Multitracking on S-VHS

Discussion in 'Microphones & Recording' started by CoyoteTrax, Dec 20, 2006.

  1. CoyoteTrax

    CoyoteTrax Well-Known Member

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    Anyone here ever done multitracking on S-VHS tape?
     
  2. gdoubleyou

    gdoubleyou Well-Known Member

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    Unless it's an ADAT I don't know of any way to accomplish that task, ADATs used a vhs form factor for their tapes but they were specifically made for ADATS.

    If you are talking about using a SVHS tape deck/or camcorder the end result would be a stereo analog recording.

    8)
     
  3. RemyRAD

    RemyRAD Member

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    Sep 26, 2005
    Well yeah, many of us have. That is to say, on the decent industrial VHS machines, we could have a primary stereo track embedded in the hi-fi video track and then we could also overdub, 2 voice overs on the linear analog tracks. I certainly wouldn't consider trying to do that with any musical instruments however because of the crappy quality of the linear audio tracks.

    Now if you are speaking in terms of the Alesis ADAT digital multitrack audio recorder, there's thousands of people here and elsewhere, who have been doing just that since 1992.

    Now what exactly is your question?
    Ms. Remy Ann David
     
  4. CoyoteTrax

    CoyoteTrax Well-Known Member

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    I didn't realize SVHS was ADAT, sorry. My bad. Nevermind. I was going to ask if anyone thought SVHS sounded more organic than HD, but I have no interest in the maintenance hassles of an ADAT machine. Thanks.
     
  5. moonbaby

    moonbaby Mmmmmm Well-Known Member

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    That reminds me of the time a producer told me that the "old" MDM ADATs were "better" than the RADAR rig we had at the time because the ADATs were "tape", and "tape" was "warmer" than the "HD". Go figure...
     
  6. JoeH

    JoeH Well-Known Member

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    Actually, once upon a time we used the Sony F1 (or its Nakamichi equivalent) to record digital stereo tracks onto VHS or BETA tapes (in the area where picture info - chrominance & luminence - is stored) using the composite video input, and a loop back to the digital recorder with the video out, to check tracking, PB, etc.

    And if it was a HIFI machine (which wasn't always the case in those days), we used the stereo tracks there as well. There would be an obvious time delay between the two sets of tracks on PB, but it was good in a pinch. In most cases, we recorded the same stuff on them both, the HIFI tracks were mostly just a backup for the F1 digital.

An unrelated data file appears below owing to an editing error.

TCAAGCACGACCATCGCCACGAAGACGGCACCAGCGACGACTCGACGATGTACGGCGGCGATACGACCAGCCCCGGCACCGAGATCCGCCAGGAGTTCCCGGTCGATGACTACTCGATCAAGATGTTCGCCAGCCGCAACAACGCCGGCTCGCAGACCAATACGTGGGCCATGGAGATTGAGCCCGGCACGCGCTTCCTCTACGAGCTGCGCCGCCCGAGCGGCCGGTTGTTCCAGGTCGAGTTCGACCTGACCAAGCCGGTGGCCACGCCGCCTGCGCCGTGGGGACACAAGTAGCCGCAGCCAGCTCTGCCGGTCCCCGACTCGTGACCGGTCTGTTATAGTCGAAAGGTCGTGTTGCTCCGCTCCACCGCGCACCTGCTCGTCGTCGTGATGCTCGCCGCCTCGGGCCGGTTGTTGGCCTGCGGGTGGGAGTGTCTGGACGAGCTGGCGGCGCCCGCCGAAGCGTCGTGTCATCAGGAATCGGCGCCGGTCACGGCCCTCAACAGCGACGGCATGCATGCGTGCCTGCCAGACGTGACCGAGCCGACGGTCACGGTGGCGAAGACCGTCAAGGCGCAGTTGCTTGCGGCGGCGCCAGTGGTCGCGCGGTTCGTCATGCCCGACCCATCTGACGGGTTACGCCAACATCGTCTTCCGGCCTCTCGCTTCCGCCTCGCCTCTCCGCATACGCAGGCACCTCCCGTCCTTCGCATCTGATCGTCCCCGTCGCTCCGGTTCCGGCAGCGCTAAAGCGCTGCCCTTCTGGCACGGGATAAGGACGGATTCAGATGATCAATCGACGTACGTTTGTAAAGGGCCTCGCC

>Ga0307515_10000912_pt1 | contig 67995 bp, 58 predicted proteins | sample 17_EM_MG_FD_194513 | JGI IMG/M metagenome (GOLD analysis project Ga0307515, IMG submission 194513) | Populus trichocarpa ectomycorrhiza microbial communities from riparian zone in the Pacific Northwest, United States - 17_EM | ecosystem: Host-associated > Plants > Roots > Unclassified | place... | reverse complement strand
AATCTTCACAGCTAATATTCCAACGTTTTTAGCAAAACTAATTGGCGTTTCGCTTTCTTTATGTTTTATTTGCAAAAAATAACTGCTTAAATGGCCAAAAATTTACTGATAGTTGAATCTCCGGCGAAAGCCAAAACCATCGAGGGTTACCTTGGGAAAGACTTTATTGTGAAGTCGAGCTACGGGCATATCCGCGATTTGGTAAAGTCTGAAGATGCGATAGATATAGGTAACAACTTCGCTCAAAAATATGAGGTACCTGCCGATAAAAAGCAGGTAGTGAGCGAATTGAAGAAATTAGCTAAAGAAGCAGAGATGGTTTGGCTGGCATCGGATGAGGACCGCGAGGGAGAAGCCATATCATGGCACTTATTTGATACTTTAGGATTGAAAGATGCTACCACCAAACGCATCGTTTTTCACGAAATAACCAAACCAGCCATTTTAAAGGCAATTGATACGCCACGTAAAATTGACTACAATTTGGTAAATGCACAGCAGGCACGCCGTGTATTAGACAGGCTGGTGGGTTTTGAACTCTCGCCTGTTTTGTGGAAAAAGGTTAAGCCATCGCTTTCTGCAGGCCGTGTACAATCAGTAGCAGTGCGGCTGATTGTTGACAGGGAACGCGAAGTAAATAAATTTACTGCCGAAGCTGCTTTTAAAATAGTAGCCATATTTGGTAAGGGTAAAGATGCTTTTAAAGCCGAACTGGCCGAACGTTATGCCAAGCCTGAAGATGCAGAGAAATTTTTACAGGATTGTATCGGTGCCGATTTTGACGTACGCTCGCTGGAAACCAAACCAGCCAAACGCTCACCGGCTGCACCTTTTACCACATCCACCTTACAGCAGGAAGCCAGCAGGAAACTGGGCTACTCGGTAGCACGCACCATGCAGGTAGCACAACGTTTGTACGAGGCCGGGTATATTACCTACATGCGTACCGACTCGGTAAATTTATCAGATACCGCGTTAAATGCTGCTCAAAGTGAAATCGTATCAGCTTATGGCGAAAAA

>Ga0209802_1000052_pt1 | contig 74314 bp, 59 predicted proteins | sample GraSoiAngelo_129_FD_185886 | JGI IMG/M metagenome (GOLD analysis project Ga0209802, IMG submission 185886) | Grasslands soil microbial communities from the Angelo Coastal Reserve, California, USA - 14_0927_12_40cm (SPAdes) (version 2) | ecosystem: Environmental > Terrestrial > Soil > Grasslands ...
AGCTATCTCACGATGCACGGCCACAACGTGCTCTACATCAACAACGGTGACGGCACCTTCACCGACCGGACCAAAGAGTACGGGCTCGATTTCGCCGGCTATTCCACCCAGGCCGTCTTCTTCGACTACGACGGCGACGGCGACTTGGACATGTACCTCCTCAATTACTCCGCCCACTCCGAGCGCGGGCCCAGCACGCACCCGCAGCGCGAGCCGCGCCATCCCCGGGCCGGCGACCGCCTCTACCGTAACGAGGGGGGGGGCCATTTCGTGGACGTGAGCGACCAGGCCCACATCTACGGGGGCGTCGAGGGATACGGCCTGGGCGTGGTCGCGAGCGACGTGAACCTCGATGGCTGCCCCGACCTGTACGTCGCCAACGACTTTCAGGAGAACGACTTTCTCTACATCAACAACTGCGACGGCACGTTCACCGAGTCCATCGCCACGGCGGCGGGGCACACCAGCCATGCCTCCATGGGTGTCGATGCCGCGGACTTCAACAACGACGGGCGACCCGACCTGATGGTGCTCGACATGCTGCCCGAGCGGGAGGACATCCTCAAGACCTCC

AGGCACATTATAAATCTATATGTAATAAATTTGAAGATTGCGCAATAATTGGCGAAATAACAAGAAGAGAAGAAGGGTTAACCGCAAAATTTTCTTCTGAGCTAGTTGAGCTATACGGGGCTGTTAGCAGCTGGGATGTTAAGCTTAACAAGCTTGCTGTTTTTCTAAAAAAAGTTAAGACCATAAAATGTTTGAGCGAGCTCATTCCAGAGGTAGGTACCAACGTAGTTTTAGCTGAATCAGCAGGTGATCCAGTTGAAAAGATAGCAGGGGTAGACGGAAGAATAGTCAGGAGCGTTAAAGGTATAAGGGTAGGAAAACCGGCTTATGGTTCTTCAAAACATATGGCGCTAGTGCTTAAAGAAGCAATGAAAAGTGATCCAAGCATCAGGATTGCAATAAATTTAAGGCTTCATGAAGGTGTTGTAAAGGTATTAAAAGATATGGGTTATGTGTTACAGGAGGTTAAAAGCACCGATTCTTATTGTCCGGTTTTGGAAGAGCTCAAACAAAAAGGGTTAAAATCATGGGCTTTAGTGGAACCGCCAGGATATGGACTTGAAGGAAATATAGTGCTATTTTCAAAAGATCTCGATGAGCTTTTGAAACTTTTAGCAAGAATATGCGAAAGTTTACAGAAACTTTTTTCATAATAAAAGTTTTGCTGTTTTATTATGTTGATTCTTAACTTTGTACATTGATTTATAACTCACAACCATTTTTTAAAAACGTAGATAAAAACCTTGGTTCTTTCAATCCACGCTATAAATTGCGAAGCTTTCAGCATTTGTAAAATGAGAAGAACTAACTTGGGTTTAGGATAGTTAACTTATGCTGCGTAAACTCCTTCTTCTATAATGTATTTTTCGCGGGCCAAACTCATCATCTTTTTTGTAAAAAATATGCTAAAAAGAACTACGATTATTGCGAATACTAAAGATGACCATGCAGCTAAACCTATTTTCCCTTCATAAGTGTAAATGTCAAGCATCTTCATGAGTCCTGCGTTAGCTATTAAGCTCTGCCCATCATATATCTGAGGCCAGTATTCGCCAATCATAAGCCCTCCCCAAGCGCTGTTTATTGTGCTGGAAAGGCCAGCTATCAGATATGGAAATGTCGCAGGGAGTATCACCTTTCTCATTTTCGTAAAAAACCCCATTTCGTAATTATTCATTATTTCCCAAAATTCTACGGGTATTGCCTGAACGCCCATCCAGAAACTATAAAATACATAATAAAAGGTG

I have to add that the F1 stuff was always a bit more sterile and brittle sounding (a bit brighter, too), while the HIFI tracks always sounded a little warmer, rounder, etc., due to the fact it was the analog tape portion of the recording. VHS HIFI was often referred to as the "Poor Man's Digital", but like so many other quirky things in those days, it really was not bad in a pinch (provided there was no auto-level going on, etc. The better machines would let you disable that with a switch somewhere on the front panel.)

    And we thought this was pretty cool at the time. :roll:
     
  7. sheet

    sheet Well-Known Member

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    Well, the ADAT used the same transport, so there you go.

    Digital is digital and it makes no difference sonically what the storage mediem is.

    If you want organic, you want analog (distortion). The greater the distance between analog tape tracks, the wider the head gap, the better the sound (most of the time). 2" 8 track, 2" 12 track, 1" 16 track are pretty beefy.
     
  8. Tommy P.

    Tommy P. Well-Known Member

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    Hey, I once had a Toshiba VHS machine -DX something- with built-in Sony F1 PCM stereo plus two vhs hi-fi tracks plus one analog track. It ended up in my kids room so she could watch Barney. :cool:
     
  9. JoeH

    JoeH Well-Known Member

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    I think the Toshiba model #s were DX-7, and a DX-9. (Not unlike the Yamaha Keyboards of similar names....) I remember these, they were truly the last of the great ones of that era. (I think they even had input volume controls on them?) VERY cool machines, indeed, and not cheap at the time.

    It was the beginning of the end; VHS had nowhere to go after SVHS (which never really took over anyway). Now that it's all DVD-R, it's just a fuzzy, low-res memory. ;-) )
     
  10. Cucco

    Cucco Distinguished Member

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    Ahhh...those were the days! I cut my digital teeth on a similar set up! As you put it though, the analog almost always actually sounded better (we had some very nice pro Panasonic HiFi decks) but we still used the digital cuz it was "digital."
     

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